A new book by Stephan Poulter, Ph.D., says there are five fundamental fathering styles. For your son's sake, you need to determine yours - and take steps to make it better. Do you make an effort to father your son? At first glance, this seems like a ludicrous question. Didn't you provide half his genetic material?
Don't you go out every day and earn a living to keep a roof over his head and food on his table? Don't you take him on vacation, teach him to ride a bike, and attend his Little League games? But there's a difference between being a father and actively, consciously, deliberately fathering. According to Stephan B. Poulter, Ph.D., most men put more thought into how they pursue their careers than into how they influence their sons. And that's the problem. If you don't pay attention, you will end up fathering by default - a mode that was most likely determined by your own father.
"It's not that men who are less-than-ideal fathers don't love their sons," explains Poulter, author of the new book Father Your Son: How to Become the Father You've Always Wanted to Be. "They do love them desperately. But fathering is a learned skill, and there's much more to it than paying the bills and playing an occasional game of catch in the backyard. Fathering your son means connecting with him on a deep, emotional level. The problem is that if your father didn't connect with you in this way, you're operating under a handicap. Whether you unconsciously repeat it or deliberately reject it, your father's parenting style does affect yours."
A big part of becoming a good father has to do with exploring your relationship with your own father. Poulter calls this process of introspection 'going into the cave.' Once you've confronted the sins of your father, grieved the hurt he caused and forgiven him, you can leave 'the cave' better equipped to forge a strong, healthy bond with your own son.
Father Your Son explains how to approach this often frightening process. First things first, however. Job number one is to get a handle on how you currently interact with your son. Poulter says there are five fundamental fathering styles, and while you may employ elements of all five, one of them will predominate.
Super Achiever: The super achiever father is a man who never received nurturing from his father. In order to compensate for this loss of emotional support, he develops a competitive nature that is always looking for perfection in work, relationships or anything else that will cover up the loss of a relationship with his father.Part and parcel of this competitiveness is a hypercritical nature. This is one reason men frequently engage in cruel teasing; such teasing is a way of unloading all the anger and self-hatred they harbor. It is also the reason they constantly criticize and are hostile to their sons. As fathers get in their verbal digs, spend little time with their sons and always ask for perfection, these sons feel like losers if they're not the best at whatever they're doing.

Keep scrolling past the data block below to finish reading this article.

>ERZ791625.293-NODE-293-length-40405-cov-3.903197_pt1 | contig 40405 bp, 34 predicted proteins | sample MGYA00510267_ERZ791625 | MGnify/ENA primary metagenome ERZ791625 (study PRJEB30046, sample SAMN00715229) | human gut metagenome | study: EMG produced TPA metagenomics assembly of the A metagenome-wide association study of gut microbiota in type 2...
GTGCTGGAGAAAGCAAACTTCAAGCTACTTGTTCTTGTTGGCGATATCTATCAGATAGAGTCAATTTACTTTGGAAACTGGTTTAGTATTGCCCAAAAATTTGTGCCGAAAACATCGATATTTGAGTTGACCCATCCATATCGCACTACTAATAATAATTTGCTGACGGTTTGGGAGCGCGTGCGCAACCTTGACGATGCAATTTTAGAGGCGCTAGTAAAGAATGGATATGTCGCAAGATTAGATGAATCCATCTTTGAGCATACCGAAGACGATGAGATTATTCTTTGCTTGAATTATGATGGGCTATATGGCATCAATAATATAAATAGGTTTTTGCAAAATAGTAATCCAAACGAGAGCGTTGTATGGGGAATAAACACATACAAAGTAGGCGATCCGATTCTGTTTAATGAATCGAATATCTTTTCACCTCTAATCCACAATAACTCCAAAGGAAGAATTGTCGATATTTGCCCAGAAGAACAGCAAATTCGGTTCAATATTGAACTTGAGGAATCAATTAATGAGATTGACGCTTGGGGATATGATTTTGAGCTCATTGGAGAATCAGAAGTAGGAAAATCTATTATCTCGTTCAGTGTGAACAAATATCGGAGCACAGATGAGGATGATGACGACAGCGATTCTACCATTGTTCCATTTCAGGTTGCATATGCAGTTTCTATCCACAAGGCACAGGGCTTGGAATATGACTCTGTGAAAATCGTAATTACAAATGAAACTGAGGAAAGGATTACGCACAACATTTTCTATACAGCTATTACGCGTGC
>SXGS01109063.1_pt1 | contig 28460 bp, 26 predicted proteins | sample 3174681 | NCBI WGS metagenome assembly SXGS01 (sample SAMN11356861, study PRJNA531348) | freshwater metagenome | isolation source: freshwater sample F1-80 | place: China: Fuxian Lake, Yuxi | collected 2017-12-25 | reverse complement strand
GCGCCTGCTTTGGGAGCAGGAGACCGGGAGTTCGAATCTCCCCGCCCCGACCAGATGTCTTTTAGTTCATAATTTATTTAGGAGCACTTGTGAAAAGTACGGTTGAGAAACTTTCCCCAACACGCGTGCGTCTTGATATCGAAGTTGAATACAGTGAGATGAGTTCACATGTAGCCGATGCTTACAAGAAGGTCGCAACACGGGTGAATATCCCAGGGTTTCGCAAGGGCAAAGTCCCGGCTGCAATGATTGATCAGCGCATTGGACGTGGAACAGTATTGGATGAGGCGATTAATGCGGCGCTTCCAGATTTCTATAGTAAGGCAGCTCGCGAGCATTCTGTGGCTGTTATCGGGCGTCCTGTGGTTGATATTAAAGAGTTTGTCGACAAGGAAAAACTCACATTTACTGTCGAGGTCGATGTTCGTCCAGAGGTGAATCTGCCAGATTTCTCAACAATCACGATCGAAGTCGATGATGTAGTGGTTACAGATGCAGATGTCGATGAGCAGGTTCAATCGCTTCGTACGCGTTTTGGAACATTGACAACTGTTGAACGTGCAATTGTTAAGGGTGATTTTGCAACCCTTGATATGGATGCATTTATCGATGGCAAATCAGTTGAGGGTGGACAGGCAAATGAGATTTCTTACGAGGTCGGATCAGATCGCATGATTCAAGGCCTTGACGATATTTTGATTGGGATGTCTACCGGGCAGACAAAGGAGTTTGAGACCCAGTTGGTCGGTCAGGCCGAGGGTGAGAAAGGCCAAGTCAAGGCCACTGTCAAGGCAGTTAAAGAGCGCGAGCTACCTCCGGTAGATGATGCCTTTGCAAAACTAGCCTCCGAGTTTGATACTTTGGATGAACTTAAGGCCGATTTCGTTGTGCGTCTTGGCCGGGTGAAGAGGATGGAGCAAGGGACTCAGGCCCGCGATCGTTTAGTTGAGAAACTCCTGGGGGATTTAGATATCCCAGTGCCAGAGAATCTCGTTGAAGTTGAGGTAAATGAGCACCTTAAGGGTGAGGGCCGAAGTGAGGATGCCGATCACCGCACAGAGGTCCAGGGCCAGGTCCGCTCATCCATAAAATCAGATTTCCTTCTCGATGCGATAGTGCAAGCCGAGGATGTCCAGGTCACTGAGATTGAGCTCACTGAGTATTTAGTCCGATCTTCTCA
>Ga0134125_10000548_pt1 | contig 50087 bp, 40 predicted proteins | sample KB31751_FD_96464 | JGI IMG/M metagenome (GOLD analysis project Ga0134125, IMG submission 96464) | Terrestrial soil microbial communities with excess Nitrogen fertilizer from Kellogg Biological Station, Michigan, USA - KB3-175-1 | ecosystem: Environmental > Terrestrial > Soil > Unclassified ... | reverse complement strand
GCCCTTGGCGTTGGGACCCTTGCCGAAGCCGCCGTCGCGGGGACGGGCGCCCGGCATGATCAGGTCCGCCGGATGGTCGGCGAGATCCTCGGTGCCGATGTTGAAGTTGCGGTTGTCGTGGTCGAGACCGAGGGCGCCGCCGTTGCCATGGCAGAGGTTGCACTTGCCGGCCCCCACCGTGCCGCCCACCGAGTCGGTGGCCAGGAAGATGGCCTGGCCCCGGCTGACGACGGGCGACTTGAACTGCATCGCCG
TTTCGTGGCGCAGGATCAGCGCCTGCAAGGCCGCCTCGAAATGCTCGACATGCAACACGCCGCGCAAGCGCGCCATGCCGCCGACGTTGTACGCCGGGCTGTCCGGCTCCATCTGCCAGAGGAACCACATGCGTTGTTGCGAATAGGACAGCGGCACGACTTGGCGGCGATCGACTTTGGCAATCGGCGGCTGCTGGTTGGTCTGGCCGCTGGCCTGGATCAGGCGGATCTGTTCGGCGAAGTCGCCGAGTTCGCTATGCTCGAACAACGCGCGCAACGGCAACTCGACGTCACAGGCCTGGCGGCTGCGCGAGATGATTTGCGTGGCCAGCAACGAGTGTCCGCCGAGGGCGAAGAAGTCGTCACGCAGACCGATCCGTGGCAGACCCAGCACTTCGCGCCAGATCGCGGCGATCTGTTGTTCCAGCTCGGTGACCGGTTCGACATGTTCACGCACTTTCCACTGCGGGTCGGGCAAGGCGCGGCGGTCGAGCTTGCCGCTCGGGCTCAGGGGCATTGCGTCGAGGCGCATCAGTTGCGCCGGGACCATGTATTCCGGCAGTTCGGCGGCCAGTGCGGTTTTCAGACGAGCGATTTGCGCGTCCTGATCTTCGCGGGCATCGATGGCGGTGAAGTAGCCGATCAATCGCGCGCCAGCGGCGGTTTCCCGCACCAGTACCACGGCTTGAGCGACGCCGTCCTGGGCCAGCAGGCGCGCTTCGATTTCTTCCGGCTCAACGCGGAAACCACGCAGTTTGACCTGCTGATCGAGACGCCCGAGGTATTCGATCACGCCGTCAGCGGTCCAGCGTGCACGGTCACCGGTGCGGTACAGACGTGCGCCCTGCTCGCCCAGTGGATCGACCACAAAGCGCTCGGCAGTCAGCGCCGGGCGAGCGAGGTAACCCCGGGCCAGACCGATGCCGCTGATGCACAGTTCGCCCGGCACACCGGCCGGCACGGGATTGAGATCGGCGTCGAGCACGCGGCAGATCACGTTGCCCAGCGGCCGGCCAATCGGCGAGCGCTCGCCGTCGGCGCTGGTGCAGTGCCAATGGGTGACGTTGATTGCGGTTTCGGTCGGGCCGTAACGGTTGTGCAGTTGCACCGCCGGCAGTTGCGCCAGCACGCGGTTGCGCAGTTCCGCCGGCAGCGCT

Time Bomb: This style of fathering is based solely on the fear factor. Authority in this house is maintained by sheer volume of emotional expression. The use of threatening language, anger, yelling, and promises of physical violence are the status quo. The norm is the unpredictability of this father's response to anything and everything. A harmless comment such as, "How was your day, Dad?" can set off an explosion. These explosions do not have to be alcohol related but many times are fueled by it.
The son of this father is also in a constant state of chaos and fear. He looks terrified and fearful much of the time and nothing feels safe for him. This boy is the first stop for the father's abuse in all its forms: physical, emotional, verbal, sexual, and mental. It is not necessarily what the father says that is disturbing, but the way it is wrapped up in a ball of fire and hatred. Everyone in the house is sensitized to this phenomenon. In order to survive, the son learns to develop amazing people pleasing skills early on.
Passive Father: Mainstream culture refers to this father as the '1950s, Ozzie Nelson, Leave It to Beaver, Father Knows Best' type. He is stable, consistent, hard-working, calm and reserved. He would never contemplate or engage in any type of self-destructive behavior toward his son, family, or self. What is missing is a strong emotional connection between father and son. While they don't fight or have any animosity between them, they also lack energy, understanding and willingness to display love toward and support for one another.
Sons of passive fathers grow into men who, in their thirties and forties, find themselves unable to express themselves emotionally. Since mom handled the emotional expression duties in the family, the son assumes that his wife also will take on this role. In today's environment, however, Ozzie will not make Harriet happy; she expects him to be more emotionally involved in Ricky's and David's lives.
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